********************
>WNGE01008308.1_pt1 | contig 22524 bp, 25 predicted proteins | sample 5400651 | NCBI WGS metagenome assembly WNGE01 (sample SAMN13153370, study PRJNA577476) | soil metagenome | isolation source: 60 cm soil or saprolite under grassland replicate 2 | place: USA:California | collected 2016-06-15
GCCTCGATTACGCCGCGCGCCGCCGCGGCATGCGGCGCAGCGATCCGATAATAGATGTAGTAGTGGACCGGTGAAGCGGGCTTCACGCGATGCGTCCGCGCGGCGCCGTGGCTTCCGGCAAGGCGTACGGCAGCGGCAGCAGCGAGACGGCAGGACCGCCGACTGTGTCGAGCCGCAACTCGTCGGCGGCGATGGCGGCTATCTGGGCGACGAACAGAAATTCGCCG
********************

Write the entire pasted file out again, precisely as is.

>WNGE01008308.1_pt1 | contig 22524 bp, 25 predicted proteins | sample 5400651 | NCBI WGS metagenome assembly WNGE01 (sample SAMN13153370, study PRJNA577476) | soil metagenome | isolation source: 60 cm soil or saprolite under grassland replicate 2 | place: USA:California | collected 2016-06-15
GCCTCGATTACGCCGCGCGCCGCCGCGGCATGCGGCGCAGCGATCCGATAATAGATGTAGTAGTGGACCGGTGAAGCGGGCTTCACGCGATGCGTCCGCGCGGCGCCGTGGCTTCCGGCAAGGCGTACGGCAGCGGCAGCAGCGAGACGGCAGGACCGCCGACTGTGTCGAGCCGCAACTCGTCGGCGGCGATGGCGGCTATCTGGGCGACGAACAGAAATTCGCCG